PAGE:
The K1 is now causing those Zooms and those 35mm popular focal lengths to escalate in price on Ebay and other auction sites. They were made to work well with a Full Frame sensor. I look forward to trying them and now finally use them as I once imagined doing. I know it sounds silly to the millennial crowed but I was married at 17, actually was working for a living at 16. Had 3 kids before I was 21 and have remained married to the same woman for 49 years. I was one of the working poor for nearly 30 years and now retired I can fulfill some of my fantasies from those days where working two 8 hour shifts a day during the week and working a 12 hour shift on the weekends I could only dream of owning a good camera and these fantasy lens of mine.

The K1 will liberate those old popular focal lengths........................Won't it?

From earlier days, a tiny part of what I had collected. I still have some of these.
https://www.pentaxforums.com/forums/190-pentax-k-1/315334-k-1-wildlife-birding-2.html
BD- Congrats on making it this far! And with one wife, that is awesome! You deserve a nice 150-500 for a bonus.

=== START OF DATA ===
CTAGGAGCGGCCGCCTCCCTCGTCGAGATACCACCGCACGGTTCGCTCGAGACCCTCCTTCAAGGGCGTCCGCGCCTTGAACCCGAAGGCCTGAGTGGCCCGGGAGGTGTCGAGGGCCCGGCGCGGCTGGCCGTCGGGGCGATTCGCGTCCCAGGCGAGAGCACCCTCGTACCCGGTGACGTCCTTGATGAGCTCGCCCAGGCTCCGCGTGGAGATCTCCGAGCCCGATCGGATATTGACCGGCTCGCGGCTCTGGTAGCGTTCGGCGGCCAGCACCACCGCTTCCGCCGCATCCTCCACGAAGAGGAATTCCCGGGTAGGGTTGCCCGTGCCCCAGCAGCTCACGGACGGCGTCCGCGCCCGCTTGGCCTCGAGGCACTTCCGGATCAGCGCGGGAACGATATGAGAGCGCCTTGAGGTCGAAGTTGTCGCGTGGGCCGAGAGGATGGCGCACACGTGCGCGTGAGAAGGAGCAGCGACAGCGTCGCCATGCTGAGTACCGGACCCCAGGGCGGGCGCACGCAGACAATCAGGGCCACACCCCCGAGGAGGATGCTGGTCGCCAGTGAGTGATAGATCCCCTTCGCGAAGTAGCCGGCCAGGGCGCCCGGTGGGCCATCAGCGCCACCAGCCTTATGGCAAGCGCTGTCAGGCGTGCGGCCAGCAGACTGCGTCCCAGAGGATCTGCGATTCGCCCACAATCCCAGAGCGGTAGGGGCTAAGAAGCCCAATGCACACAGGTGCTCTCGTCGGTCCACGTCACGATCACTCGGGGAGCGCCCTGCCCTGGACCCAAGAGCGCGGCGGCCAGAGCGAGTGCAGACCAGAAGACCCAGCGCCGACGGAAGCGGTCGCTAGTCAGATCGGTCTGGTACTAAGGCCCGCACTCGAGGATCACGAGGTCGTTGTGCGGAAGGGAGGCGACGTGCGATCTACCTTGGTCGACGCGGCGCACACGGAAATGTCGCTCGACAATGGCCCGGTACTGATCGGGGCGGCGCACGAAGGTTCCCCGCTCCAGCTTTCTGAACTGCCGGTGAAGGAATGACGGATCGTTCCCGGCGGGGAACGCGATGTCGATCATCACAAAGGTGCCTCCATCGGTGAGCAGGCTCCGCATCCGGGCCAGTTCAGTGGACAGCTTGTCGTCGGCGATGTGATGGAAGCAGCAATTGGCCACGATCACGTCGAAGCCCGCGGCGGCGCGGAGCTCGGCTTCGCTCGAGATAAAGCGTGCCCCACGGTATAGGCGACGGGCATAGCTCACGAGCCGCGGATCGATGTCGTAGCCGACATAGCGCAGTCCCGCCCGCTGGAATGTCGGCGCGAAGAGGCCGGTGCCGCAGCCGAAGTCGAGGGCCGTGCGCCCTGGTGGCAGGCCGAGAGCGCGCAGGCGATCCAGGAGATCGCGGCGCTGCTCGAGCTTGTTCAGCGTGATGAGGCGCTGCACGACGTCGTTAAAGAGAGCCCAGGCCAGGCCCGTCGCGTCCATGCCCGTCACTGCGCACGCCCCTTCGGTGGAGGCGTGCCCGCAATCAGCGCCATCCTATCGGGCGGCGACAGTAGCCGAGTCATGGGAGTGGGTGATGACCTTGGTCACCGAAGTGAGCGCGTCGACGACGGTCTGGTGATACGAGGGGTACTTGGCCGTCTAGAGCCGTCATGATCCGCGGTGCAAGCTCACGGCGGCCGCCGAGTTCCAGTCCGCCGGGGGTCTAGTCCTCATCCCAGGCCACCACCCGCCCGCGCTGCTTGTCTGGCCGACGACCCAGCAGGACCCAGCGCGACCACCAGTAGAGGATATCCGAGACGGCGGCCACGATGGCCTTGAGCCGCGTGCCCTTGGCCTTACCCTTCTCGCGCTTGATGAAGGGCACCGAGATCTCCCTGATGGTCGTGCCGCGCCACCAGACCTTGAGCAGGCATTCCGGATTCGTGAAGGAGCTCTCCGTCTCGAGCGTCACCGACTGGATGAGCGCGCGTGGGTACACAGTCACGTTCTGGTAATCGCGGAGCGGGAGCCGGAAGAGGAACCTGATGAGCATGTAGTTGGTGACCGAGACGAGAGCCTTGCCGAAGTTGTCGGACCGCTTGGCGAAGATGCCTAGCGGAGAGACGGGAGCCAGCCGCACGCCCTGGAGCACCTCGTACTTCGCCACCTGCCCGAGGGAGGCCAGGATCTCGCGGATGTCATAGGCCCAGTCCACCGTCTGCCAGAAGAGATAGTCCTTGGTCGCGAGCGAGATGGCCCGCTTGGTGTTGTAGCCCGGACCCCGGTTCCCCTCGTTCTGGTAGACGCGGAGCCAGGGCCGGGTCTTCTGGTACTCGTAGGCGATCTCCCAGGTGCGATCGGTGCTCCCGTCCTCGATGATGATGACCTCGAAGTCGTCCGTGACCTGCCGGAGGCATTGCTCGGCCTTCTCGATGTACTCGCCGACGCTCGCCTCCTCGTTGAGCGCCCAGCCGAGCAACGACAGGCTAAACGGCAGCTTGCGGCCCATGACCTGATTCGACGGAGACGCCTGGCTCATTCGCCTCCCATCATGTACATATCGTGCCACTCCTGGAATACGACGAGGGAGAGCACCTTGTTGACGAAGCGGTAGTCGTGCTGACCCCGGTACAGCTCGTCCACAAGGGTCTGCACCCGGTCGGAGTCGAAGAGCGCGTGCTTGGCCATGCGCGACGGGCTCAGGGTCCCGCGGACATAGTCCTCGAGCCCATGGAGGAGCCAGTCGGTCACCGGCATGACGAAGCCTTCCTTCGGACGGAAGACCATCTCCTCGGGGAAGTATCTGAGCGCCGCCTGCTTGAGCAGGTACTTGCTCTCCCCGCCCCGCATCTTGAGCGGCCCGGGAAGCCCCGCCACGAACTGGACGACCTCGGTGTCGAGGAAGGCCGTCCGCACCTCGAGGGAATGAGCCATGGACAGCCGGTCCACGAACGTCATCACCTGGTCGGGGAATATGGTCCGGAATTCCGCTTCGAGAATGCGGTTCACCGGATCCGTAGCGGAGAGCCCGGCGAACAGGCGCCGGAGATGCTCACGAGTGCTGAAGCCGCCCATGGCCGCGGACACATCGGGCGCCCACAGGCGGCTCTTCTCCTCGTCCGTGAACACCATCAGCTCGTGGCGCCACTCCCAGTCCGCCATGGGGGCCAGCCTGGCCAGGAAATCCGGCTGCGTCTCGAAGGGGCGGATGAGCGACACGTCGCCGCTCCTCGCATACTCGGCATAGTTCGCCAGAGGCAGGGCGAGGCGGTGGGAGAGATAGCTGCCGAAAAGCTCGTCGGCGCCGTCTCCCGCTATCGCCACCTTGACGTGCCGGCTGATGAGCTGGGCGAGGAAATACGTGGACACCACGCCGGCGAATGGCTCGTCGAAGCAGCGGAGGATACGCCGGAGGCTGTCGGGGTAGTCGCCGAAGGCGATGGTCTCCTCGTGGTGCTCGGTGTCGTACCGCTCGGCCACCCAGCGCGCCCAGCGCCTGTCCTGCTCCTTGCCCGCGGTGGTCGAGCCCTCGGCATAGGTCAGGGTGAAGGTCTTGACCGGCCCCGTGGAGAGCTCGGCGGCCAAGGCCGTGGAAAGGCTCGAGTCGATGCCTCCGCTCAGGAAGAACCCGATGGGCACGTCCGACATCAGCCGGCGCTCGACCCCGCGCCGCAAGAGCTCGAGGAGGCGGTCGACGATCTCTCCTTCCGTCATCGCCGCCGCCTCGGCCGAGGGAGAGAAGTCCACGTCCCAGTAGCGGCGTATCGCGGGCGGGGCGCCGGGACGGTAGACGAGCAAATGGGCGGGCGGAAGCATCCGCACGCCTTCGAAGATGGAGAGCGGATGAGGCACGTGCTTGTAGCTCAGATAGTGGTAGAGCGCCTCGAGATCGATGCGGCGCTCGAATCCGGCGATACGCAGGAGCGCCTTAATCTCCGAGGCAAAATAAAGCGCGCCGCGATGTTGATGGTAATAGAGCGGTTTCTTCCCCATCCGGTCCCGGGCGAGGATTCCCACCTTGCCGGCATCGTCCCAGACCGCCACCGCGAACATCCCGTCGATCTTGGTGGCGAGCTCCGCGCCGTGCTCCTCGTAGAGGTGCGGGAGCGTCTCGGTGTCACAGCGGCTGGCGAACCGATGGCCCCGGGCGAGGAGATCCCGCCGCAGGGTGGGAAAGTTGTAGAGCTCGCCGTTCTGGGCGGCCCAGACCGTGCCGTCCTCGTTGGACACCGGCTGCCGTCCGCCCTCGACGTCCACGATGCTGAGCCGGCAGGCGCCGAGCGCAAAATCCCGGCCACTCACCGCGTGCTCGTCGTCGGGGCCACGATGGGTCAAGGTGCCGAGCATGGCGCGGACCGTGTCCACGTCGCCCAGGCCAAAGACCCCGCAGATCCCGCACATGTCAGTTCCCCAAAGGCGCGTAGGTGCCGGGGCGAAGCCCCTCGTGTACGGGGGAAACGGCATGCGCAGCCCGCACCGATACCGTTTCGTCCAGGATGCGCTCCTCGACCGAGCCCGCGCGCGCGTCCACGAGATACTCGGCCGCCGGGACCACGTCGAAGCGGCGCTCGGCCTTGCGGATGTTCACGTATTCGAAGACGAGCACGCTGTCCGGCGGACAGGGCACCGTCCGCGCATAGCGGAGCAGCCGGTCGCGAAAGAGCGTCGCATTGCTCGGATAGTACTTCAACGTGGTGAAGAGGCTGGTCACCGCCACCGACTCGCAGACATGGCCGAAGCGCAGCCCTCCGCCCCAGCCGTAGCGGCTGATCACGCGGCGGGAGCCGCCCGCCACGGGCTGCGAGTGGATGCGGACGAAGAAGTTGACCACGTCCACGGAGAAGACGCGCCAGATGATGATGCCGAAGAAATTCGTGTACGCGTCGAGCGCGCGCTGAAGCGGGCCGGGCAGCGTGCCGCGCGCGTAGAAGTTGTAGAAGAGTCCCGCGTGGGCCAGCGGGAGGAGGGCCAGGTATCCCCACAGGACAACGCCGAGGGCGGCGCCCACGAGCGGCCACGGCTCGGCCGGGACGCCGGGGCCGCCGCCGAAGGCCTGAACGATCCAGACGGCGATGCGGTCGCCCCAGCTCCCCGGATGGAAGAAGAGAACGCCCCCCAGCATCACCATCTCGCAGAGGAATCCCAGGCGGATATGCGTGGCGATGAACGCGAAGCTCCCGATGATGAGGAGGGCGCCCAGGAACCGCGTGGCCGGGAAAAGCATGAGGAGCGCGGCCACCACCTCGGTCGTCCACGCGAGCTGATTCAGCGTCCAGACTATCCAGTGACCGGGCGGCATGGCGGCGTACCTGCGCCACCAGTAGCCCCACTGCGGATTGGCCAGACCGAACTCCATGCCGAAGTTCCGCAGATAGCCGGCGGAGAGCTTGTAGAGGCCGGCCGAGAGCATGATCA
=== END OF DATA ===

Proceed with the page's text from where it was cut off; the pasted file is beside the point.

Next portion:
But seriously, although I know newer lenses have been designed with the digital sensors in mind, I have been using the older FF lenses (older adaptamatic tamrons, Pentax A and Sigma) on my K7 and they have worked quite nicely. I look forward to having the FF sensor for the resolution and lack of the anti aliasing screen for the sharpness. I even have some old screw mount lenses and an A bellows for macro (they REALLY work well)! This year I can look forward to April, instead of just dreading the tax bill coming up! I hope you can do the same!

04-01-2016, 09:17 PM   #32
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QuoteOriginally posted by npc Quote
There's no reason to do that (open to focus...stop down to meter/shoot) on an A7 - EVFs don't not get darker if you stop down (ok, if it is _really_ dark and you stop down, then the EVF's refresh rate might drop to some annoying level)